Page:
Monday, July 18, 2005

Seattleites Fight to Keep Pride in the 'Hood

(Linky-pops to article) Presented with 8,000 names on a petition, mayor realizes it might be rude to move the annual party without first asking the guests.

1 comment:

LNewsEditor said...

JIC Post:


A decision to move the Seattle Pride Festival and Parade from Capitol Hill has been met by an outpouring of opposition from the city's lesbian, gay, bisexual and transgender community.

About 60 people showed up last night for the Seattle Pride Committee's monthly meeting -- most of whom made clear their opposition to moving the parade from the neighborhood that has nurtured Seattle's gay community since its infancy. They backed up their words by delivering a petition signed by more than 8,000 people who share their disdain for moving the annual event to downtown Seattle and the Seattle Center.

Pride Committee Chairman Frank Leonzal said before the meeting that while the committee had already voted to move the parade beginning next year, it is possible that the decision could be reconsidered. "I plan on going into this with an open mind to hear what people have to say."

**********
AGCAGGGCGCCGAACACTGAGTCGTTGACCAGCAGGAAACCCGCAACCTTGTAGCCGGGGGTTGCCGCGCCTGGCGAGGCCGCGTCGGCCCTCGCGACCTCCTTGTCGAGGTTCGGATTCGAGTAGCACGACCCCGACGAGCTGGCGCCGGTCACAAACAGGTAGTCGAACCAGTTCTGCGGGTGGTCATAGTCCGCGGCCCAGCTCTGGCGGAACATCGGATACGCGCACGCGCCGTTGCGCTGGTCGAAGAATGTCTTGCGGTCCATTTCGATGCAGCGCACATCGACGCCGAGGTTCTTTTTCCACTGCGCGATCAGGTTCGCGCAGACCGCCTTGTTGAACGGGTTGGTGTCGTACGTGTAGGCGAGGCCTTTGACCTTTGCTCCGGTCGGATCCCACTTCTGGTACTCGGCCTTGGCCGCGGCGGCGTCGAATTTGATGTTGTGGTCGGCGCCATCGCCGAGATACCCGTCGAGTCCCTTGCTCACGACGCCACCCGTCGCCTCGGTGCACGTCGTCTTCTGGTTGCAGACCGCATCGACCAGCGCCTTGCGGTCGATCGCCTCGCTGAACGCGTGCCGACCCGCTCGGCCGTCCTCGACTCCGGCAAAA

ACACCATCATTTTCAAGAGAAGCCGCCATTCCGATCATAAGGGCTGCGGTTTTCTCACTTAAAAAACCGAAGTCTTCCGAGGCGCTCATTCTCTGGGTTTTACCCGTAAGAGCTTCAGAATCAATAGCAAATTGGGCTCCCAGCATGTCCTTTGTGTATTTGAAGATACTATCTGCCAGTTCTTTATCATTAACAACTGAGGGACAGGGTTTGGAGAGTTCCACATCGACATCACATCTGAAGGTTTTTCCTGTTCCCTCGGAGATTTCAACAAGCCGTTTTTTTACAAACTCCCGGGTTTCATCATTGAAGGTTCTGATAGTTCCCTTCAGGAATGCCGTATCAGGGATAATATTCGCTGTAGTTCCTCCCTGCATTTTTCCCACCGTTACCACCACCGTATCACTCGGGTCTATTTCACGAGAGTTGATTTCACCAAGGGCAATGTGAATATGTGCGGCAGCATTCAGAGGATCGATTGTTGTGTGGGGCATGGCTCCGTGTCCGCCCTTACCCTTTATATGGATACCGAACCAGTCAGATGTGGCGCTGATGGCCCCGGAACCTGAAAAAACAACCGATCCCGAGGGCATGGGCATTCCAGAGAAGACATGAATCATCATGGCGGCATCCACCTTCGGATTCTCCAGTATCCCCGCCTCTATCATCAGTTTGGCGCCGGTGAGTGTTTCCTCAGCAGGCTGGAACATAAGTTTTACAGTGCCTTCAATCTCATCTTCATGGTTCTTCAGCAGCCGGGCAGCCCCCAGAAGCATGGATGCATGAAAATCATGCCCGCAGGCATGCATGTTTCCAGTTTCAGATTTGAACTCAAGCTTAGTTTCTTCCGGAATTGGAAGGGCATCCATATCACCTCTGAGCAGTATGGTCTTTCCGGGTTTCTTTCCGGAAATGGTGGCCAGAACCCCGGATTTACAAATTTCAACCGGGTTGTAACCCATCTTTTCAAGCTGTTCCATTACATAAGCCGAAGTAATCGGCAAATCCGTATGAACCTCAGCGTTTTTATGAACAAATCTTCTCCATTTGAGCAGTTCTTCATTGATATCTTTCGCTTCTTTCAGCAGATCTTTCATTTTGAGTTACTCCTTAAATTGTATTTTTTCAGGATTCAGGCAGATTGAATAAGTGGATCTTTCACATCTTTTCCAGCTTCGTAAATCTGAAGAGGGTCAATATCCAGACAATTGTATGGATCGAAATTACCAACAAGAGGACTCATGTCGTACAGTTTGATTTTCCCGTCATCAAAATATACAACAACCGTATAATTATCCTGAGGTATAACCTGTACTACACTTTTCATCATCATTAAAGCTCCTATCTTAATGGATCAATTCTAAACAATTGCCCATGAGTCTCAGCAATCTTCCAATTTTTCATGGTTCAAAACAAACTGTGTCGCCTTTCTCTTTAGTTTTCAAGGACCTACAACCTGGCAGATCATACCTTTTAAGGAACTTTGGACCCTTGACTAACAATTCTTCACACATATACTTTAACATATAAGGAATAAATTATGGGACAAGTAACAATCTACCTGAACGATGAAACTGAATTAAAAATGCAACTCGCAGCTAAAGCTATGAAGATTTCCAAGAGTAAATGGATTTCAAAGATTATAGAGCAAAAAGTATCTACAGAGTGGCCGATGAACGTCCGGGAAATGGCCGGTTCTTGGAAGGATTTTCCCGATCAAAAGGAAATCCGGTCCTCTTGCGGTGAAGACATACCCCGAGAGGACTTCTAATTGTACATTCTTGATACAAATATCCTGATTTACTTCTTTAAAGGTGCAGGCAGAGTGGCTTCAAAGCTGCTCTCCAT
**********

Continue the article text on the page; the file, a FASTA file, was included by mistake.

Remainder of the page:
"People are afraid of change," Leonzal said. "And I understand that (Capitol Hill) business owners might be concerned. But the community is far beyond Capitol Hill now. It's Seattle, King County and beyond."

Among the concerned business owners was Carl Medeiros, who set the petition on a table in front of the seven committee members and pronounced himself "very, very, very disappointed. You've never come to us and asked us what we thought about this move."

For Medeiros, who owns two businesses on Capitol Hill, the parade's presence is more about proudly proclaiming the neighborhood as a center of gay life than producing revenue for his stores. "It's not a money-making day for us," he said. "Once a year we put up that gay flag saying we are still gay-owned."

Scott Kesemeier agreed. "I am concerned about keeping this a vibrant business community. If the pride parade were to pull out," it would promote disintegration of Capitol Hill's gay businesses.

But Mikel Moss, who moved to Seattle from New York state a couple years ago, sees no reason to be bound by tradition when "gay people live everywhere in Seattle."

The committee distributed a fact sheet that listed reasons for the move, including: providing a bigger venue to promote freedom of speech and civil rights for all people and providing more space for an event that has congested Capitol Hill.